Across the major world markets, institutional investors, stock exchanges and regulators have pushed publically listed firms to increase the number of independent directors on their boards. By 2013, 80% of directors of the S&P 1500 firms are independent, according to RiskMetric. Such a trend reflects a common belief that independent directors are effective monitors of management since they are not formally connected to firm insiders nor do they have material business relationship with the firm. However, it is unclear what incentivizes independent directors to monitor and potentially confront management, given that they are not significant shareholders, do not receive performance-sensitive compensation, and often owe their appointment to the managers they monitor.
In our paper, Reputation Concerns of Independent Directors: Evidence from Individual Director Voting, forthcoming in the Review of Financial Studies, we identify the incentives for independent directors to dissent against management. We then examine if dissention is effective as a monitoring tool. We use a unique and comprehensive proposal-level dataset of the votes cast by individual directors of public companies in China. The data was made available by the Chinese Securities Regulatory Commission (CSRC, the regulatory authority of China’s stock market) as the result of a 2004 reform, which mandated public disclosure of director voting in board meetings. Our study is mainly based on manually collected voting records on 859 board proposals involving dissension over 2004–2012. Since almost all board proposals that require director voting are sponsored by management or controlling shareholders, dissension reflects a director’s willingness to confront the management on behalf of the outside shareholders. On average, about 4% of public firms incurred at least one dissension event in a given year.
Director voting data of similar granularity—allowing us to observe the actions of individual directors on each proposal—are not available in the U.S. or any other major economy. Thus, a crucial empirical advantage of our dataset is that it allows for identification from variation within a board proposal (i.e., variations in actions and outcomes for directors who vote on the same proposal) by allowing for the inclusion of board- or proposal-level fixed effects in the regressions. Such a design filters out any potentially time-varying firm- or board-level unobserved heterogeneity that reflects the endogenous composition of a board or the endogenous inclusion of a proposal—the most important sources of endogeneity that have challenged empirical research on boards and directors.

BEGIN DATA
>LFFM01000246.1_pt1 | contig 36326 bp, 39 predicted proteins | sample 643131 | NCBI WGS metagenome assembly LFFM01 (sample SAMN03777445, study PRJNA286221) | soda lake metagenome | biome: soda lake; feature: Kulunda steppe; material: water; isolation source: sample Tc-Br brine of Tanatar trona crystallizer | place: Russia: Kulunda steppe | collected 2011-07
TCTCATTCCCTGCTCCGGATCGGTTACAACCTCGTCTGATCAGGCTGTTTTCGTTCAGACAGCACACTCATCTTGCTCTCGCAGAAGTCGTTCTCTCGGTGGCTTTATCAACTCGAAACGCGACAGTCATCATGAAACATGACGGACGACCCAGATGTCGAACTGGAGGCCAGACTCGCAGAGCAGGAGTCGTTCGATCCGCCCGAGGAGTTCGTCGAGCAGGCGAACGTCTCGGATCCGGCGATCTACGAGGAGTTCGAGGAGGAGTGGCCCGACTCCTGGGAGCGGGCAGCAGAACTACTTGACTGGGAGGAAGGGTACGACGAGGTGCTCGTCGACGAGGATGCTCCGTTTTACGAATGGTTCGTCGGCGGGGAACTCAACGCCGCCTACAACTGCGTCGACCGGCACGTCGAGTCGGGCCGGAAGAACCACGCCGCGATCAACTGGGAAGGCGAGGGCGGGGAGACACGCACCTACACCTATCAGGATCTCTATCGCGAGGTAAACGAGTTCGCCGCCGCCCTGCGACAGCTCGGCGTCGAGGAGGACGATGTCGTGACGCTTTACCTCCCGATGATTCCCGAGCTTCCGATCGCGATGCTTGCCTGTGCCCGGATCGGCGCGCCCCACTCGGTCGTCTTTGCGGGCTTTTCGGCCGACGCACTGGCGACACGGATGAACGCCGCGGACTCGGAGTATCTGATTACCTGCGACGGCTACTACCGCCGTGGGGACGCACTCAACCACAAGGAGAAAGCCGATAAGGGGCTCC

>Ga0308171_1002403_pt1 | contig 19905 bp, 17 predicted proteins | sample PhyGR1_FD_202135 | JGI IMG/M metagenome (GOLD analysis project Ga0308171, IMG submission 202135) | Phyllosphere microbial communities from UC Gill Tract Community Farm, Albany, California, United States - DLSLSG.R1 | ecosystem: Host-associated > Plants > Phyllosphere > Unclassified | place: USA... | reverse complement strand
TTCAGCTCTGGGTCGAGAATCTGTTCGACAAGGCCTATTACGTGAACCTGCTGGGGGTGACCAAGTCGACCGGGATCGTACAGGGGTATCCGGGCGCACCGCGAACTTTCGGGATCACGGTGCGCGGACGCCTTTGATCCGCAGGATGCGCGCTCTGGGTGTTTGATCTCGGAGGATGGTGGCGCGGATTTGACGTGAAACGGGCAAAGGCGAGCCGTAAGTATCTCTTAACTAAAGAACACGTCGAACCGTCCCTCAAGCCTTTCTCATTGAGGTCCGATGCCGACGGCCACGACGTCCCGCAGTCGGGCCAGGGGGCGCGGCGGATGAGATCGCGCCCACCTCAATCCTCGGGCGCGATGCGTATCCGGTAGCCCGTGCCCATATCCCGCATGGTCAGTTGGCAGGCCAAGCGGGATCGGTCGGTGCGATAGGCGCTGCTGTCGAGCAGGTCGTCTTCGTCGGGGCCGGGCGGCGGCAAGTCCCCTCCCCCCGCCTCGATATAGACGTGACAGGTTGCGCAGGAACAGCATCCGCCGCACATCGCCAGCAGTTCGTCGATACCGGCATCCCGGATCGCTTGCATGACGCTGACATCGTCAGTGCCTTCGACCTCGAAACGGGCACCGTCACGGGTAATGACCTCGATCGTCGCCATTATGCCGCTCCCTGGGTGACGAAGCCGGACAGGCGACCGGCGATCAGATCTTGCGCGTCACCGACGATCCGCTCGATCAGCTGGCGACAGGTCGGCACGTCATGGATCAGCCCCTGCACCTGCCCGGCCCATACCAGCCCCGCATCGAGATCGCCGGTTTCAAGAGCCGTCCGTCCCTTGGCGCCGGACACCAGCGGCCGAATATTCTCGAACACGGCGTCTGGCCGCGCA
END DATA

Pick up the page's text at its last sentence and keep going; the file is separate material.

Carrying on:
We find that independent directors’ reputation concerns lead them to be more aligned with investors than with management because their dissenting behavior is eventually rewarded in the marketplace. Specifically, we find that younger and more reputed directors (as measured by their past positive media mentioning and the prestige of the colleges they attended) are more likely to cast dissenting votes, suggesting a strong motivation from career concerns. Indeed, dissension is rewarded in the long run by more board seats at other companies and avoidance of regulatory sanctions associated with firms’ wrongdoing. However, we find that management does exert short-term influence over independent directors, weakening their incentives to represent shareholder interests. We exploit the two-term limit for directors in China and find that directors in their first term are less likely to dissent than the second-termers on the same board, likely due to the first-termers’ stronger incentives to please management in order to be reappointed.
The combined ex ante and ex post results demonstrate that independent directors with stronger reputational concerns dissent more and dissension indeed brings reputation enhancement or protection. Finally, we show that director dissention does discipline management effectively. A dissenting vote attracts media scrutiny, leads to significant stock price changes, and invites intervention by creditors and regulators.
The full paper is available for download here.
*Wei Jiang is Professor of Finance at Columbia University. This post is based on an article authored by Professor Jiang; Hualin Wan, Associate Professor of Accounting at Shanghai Lixin University of Commerce; and Shan Zhao, Assistant Professor of Finance at Grenoble Ecole de Management.